Gut Health: This Test Could Save Your Life

Gut Health: This Test Could Save Your Life

Christine Rosche is a gut health expert with 25 years experience and she is helping me optimize my gut microbiome thorough a revolutionary Gut Test.

We document my experience and show you the details of the test on this week's OPP with Christine.

Measuring, and Tracking Gut Health with Stool Tests

The Cleveland Clinic called microbiome management the #1 Health Innovation for 2017.

They continued, measuring, monitoring, and optimizing the trillions of bacteria that determine our gut health is the "healthcare industry’s most promising and lucrative frontier."

Lucky for us, Christine Rosche is one of the world's premier experts in this field - and has been for more than 30 years.

A Board Certified Specialist and former Stanford Med. professor, Christine has become a leader in the gut health movement, with a special focus on the connection between our microbiome and brain function.

We first encountered Christine when she spoke at the Silicon Valley Health Institute on this very topic "The Gut-Brain Connection."

We connected, and she told us about her work with specific probiotic strains that impact brain health, as well as her industry-standard "poop test"

Immediately, we knew we (I) had to do this for you guys.

So Christine sent me the test. I collected and submitted a stool sample and then Christine delivered my results via email and followed up with a phone consultation.

The test was simple, but the detailed reporting was mind-blowing. 

We're going to show every page, and every step of the post-test analysis and "optimization plan".

You get to hear my results, how the testing procedure works, and how to optimize your own gut health with this comprehensive stool test, right here on the OPP.

Listen to the Optimal Performance Podcast on-the-go:

What You'll Learn From Christine Rosche on the OPP:

  • Let's face it: "Many people not happy with current state of medicine"
  • Functional medicine versus traditional medicine
  • Prevention vs. Treatment
  • 3 categories of microflora
  • The strategies I've used to optimize my own gut microbiome.
  • Seat of health is our gut
  • The connection between tap water and dysbiotic citrobacter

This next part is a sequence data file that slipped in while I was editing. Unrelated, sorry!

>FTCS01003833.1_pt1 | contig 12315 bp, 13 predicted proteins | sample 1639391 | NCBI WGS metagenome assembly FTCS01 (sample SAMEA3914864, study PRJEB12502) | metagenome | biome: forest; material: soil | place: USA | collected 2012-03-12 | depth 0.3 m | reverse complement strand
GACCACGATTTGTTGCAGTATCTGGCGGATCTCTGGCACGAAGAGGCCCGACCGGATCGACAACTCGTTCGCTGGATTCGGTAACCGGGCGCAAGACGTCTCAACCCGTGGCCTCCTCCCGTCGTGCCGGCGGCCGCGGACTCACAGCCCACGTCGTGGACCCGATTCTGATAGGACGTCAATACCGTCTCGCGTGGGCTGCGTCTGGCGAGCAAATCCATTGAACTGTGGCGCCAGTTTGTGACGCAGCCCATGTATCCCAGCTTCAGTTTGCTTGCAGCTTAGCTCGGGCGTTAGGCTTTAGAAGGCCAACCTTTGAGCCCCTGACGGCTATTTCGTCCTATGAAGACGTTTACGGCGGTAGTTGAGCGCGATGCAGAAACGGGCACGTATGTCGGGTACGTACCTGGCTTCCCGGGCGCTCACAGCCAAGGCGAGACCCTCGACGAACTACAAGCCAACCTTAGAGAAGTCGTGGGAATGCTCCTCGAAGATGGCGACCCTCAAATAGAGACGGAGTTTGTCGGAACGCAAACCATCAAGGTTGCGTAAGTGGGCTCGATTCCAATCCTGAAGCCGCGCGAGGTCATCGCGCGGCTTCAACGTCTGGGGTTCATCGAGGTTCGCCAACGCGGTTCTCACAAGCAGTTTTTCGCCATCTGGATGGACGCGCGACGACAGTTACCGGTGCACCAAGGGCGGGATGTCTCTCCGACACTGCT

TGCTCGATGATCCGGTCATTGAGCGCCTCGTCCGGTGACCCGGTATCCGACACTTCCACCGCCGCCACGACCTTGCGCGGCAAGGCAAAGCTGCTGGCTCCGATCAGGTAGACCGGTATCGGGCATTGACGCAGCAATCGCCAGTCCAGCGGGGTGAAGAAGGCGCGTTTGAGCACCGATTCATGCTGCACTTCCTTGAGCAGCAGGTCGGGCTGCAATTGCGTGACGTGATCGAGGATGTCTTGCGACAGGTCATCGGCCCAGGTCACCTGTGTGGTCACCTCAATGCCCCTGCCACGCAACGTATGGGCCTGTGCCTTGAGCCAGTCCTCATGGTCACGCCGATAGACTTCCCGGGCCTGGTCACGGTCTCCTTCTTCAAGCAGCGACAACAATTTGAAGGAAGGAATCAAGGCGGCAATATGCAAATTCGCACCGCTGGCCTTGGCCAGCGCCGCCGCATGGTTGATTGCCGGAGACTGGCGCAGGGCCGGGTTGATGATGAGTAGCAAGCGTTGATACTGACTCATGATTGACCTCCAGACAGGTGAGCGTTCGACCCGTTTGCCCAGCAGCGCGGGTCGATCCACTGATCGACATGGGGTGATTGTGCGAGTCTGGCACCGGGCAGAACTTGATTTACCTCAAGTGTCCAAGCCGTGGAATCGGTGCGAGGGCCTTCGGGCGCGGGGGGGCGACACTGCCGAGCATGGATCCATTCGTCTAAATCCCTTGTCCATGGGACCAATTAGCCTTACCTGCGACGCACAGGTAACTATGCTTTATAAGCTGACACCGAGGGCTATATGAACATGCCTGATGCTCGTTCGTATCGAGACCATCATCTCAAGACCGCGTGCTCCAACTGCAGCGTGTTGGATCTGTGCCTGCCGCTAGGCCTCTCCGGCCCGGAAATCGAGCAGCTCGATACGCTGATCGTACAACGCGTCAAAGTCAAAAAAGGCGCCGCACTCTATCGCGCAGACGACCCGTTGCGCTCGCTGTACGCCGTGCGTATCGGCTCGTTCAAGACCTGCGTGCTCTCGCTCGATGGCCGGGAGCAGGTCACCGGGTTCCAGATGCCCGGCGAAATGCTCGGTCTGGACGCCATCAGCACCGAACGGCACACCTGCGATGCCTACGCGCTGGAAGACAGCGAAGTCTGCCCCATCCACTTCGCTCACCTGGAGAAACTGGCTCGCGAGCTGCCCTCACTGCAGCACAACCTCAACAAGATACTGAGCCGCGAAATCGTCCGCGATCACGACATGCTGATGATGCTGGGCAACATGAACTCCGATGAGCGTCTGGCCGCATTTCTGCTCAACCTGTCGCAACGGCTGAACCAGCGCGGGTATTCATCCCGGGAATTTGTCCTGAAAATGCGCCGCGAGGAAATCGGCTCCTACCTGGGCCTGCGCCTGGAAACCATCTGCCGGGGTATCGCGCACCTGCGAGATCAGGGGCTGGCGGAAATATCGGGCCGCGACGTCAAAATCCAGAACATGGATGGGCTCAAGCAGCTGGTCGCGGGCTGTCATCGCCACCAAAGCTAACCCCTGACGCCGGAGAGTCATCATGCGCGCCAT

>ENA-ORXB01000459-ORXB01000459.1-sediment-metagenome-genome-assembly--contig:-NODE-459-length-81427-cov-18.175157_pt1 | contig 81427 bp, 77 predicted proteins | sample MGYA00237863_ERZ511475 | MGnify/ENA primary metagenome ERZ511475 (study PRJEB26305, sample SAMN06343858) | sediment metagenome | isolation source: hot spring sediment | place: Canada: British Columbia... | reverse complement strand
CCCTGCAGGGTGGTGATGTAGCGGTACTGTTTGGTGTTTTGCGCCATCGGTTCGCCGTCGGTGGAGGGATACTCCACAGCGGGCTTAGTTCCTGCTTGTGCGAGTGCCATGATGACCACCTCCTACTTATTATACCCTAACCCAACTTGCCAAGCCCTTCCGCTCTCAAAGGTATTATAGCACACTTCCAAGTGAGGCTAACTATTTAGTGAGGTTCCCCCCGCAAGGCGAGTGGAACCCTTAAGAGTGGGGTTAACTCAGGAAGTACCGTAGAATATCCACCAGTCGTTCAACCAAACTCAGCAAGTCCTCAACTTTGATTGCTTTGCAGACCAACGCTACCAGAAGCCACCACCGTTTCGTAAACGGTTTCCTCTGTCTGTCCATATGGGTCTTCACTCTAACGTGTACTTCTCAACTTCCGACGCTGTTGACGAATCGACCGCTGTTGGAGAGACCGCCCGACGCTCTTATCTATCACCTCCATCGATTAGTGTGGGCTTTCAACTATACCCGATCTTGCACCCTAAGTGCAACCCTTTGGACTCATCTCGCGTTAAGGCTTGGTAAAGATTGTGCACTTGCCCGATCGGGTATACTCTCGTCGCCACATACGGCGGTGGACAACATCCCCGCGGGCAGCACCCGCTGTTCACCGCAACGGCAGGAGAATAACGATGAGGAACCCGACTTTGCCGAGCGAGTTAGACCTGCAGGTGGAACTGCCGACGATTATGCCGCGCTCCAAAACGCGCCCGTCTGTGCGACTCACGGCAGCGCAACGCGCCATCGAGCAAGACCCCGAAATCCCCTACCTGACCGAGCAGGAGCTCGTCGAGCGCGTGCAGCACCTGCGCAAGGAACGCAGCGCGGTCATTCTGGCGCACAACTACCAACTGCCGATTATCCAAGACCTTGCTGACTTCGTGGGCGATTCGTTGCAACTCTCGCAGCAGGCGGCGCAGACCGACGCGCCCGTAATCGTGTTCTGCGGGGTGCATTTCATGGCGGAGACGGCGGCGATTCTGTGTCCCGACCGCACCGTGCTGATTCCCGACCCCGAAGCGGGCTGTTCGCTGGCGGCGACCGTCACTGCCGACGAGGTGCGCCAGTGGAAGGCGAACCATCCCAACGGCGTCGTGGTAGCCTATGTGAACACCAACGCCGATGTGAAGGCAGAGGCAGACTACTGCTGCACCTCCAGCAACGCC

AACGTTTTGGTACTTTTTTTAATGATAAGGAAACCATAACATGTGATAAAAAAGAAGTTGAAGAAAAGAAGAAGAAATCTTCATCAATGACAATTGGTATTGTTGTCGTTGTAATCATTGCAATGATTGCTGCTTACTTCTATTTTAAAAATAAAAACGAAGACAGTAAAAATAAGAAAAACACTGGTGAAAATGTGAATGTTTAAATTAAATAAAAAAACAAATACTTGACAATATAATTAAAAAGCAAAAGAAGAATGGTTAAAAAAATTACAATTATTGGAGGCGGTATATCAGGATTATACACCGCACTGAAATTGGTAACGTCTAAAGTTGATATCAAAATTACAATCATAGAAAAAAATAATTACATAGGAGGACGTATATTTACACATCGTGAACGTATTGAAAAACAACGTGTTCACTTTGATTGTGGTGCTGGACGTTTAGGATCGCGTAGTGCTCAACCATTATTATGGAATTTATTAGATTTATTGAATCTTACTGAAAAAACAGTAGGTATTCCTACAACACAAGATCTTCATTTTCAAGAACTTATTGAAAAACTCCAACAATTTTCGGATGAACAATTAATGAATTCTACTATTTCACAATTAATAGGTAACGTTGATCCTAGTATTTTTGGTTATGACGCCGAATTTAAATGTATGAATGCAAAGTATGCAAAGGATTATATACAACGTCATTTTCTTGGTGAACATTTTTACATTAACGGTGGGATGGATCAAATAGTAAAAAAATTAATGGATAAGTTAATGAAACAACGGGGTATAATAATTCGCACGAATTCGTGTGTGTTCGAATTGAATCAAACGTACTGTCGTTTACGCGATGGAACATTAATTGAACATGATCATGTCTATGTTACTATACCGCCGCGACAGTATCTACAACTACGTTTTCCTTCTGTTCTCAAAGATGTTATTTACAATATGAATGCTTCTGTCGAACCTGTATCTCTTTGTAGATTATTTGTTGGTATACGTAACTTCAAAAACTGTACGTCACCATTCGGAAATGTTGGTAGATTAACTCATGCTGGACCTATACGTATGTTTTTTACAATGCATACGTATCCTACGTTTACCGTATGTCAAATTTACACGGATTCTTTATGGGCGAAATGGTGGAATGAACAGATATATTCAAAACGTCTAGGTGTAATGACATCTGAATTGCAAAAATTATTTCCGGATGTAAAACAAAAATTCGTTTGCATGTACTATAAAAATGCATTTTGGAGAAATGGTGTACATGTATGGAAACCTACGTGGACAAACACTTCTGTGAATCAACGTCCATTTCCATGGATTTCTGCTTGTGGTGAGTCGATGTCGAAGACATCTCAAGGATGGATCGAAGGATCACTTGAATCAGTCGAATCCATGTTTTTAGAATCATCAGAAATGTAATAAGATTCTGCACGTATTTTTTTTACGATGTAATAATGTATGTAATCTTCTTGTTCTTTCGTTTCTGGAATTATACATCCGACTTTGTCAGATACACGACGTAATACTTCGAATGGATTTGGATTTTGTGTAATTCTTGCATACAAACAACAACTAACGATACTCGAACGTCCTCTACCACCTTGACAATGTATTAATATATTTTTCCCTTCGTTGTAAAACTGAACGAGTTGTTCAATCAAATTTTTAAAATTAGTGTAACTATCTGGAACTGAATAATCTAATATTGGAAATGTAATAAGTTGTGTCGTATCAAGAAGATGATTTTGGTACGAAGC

• Why you should always take probiotics with antibiotics (even OTC NSAIDs)
  • The link between bifidobacterium and brain health
  • How good gut bacteria acts like immune system "warriors" against pathogens
  • How many bowel movements should we take each day?
  • Learn the optimal transit time for stool, how to test yours, and what it says about you nutrient or toxin absorption rates
  • An unlikely pairing: How Heart Rate Variability and the Vagus Nerve are related to gut health
  • Where you can find more of Christine Rosche
  • Christine's Top 3 Tips to #LiveOptimal

Links & Resources

The test I took: (Special offers for OPP listeners)

Or call them at (650) 856-3151

Cleveland Clinic's Top Innovation List

Gut-Brain Connection and Prevention Studies:


A note from Christine: 

Good Bacteria Helps Relieve Anxiety

The probiotic known as Bifidobacterium longum NCC3001 has been shown to normalize anxiety-like behavior in mice with infectious colitis.

The Journal of Neurogastroenterology and Motility reported the novel finding that this bacteria's effect on anxiety involves modulating the vagal pathways within the gut-brain:

"As B. longum decreases excitability of enteric neurons, it may signal to the central nervous system by activating vagal pathways at the level of the enteric nervous system."

You may not be aware that you actually have two nervous systems:

  • Central nervous system, composed of your brain and spinal cord
  • Enteric nervous system, which is the intrinsic nervous system of your gastrointestinal tract

Both are actually created out of the same type of tissue. During fetal development, one part turns into your central nervous system while the other develops into your enteric nervous system.

These two systems are connected via the vagus nerve, the tenth cranial nerve that runs from your brain stem down to your abdomen. It is now well established that the vagus nerve is indeed the primary route your gut bacteria use to transmit information to your brain

Continue the conversation below. Leave us your question or comment. 

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